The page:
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I'm wondering whether or not the Hans von Bulow edition is scholarly and accurate or not.I'm aware that Liszt favored it as his students recollect that he only used that edition when teaching the sonatas and obviously an urtext is probably the closest thing to the composers original intent. In spite of these observations, could the von Bulow edition be viewed as acceptable and accurate?

If not please provide one or two examples in which the edition is not accurate.

As always, thanks!

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In my opinion Hans von Bülow's edition is still extremely valuable for the numerous comments he offers on interpretation below the music. This was a very influential edition. However, the text is unreliable.

Evidence of unreliability can be found almost immediately if you try. For example, compare the first page of Opus 101 in von Bülow's edition, available on IMSLP, and in a modern edition. For the latter I'll substitute the old but 'clean' Breitkopf und Härtel edition, because this is also available on IMSLP:

von Bülow:

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Breitkopf und Härtel:

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and the manuscript:

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von Bülow's suggestions are not sufficiently distinguished from what was originally present: a large number of extra hairpins, e.g. in measures 3-4, echoing 1-2; in 9-10 in the upper parts, and so on.

There is some hint of the practice of printing suggestions smaller than original markings, but it is too difficult to tell, too often.

Note that both editions amend a tempo present in the autograph to Tempo I. The Arrau edition published by Peters corrects this, and I assume other more modern editions do too. This is very insignificant.

It's also worth noting that these editions typically have an introduction where the editors explain their practice, including how to differentiate any additions from the original. This could be present in von Bülow's edition, and may account for things like pedal markings. However, it can't account for the hairpins.

Here is an especially bad mistake in the Appassionata that occurs in several other editions too:

von Bülow:

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But look at the manuscript:

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i.e.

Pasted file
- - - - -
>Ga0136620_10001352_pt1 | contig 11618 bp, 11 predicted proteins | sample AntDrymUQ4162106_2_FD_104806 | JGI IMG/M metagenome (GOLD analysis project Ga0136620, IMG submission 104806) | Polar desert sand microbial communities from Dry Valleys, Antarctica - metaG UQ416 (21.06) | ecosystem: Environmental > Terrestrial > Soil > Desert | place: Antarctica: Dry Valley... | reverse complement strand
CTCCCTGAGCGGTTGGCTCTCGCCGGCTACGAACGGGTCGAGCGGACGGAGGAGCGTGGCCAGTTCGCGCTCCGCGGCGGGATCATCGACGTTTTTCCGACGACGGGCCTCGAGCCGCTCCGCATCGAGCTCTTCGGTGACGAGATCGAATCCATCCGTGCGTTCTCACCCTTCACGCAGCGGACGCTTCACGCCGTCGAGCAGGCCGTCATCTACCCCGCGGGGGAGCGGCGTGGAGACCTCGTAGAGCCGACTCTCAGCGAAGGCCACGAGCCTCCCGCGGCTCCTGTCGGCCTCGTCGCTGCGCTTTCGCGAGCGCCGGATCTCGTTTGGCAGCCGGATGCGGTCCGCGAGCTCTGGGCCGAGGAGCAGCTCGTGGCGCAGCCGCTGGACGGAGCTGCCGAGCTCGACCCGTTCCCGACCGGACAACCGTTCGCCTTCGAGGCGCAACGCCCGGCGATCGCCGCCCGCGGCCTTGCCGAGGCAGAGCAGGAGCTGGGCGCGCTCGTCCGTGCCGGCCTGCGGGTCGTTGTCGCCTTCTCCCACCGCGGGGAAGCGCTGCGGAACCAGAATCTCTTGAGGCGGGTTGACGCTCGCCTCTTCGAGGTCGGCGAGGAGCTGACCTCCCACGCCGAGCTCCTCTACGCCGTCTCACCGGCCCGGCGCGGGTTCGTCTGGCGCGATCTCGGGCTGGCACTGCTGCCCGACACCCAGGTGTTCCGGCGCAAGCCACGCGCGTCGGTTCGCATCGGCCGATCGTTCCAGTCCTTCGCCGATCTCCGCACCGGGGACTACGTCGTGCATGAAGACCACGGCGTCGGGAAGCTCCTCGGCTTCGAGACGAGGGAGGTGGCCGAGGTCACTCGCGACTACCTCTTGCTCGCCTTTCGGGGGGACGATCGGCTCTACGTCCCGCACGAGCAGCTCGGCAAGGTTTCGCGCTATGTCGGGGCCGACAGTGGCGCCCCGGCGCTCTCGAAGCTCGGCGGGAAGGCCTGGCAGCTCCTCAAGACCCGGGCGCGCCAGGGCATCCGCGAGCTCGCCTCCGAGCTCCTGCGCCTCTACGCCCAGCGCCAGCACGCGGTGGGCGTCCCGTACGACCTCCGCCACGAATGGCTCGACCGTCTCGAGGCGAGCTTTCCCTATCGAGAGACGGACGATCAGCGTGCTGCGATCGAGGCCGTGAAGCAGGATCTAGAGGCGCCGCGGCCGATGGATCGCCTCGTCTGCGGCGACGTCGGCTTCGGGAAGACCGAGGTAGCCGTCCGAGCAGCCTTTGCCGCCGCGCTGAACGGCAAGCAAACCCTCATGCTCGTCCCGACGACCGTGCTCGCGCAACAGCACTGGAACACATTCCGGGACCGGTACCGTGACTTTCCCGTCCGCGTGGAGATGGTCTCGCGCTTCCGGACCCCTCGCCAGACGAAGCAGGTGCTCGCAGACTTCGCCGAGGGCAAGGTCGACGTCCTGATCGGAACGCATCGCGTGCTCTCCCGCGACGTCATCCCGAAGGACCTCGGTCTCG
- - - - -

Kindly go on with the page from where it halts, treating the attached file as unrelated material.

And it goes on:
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The right hand chord is secco. This is a completely different effect.

Another famous mistake, this time from the first movement of the Waldstein:

von Bülow:

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That should be F flat:

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A catalogue of von Bülow's inaccuracies would be quite a booklet, but again I believe the edition is valuable despite these flaws.

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I agree with the above answer 100%. I'm currently working on the last three sonatas and using both the Von Bülow and the downloaded free score. I prefer not to have Von Bülow's suggested dynamics and peddling because it's difficult to distinguish with what are Beethoven's actual markings.

I frankly wonder if anyone has understood especially the last five sonatas as well as Von Bülow. For instance, he writes at the beginning of Sonata 32 "This last pianoforte sonata of the Master is held by some, and not without reason, to be the most perfect among those of the "third". . . . Herr von Lentz. . . aptly summarizes his characterization of the two movements in the headings "Resistance/Resignation," or, still better, "Samsara — Nirvana." This is the utter, absolute, eternal truth – all of Beethoven's last works have given the most profound direction to my life.

Von Bülow would often play the last three or five Beethoven sonatas in a concert. He was also known for his double performances of Beethoven's ninth. On one occasion when only a single rendition was planned and the audience was insufficiently appreciative, he immediately repeated the entire 75 minute work. A reviewer at the time noted: "he baptizes the infidels with a fire hose." I read his entire biography not long ago. One quip: "the well tempered Clavier is the Old Testament. The Beethoven sonatas are the New Testament. We must believe in both."

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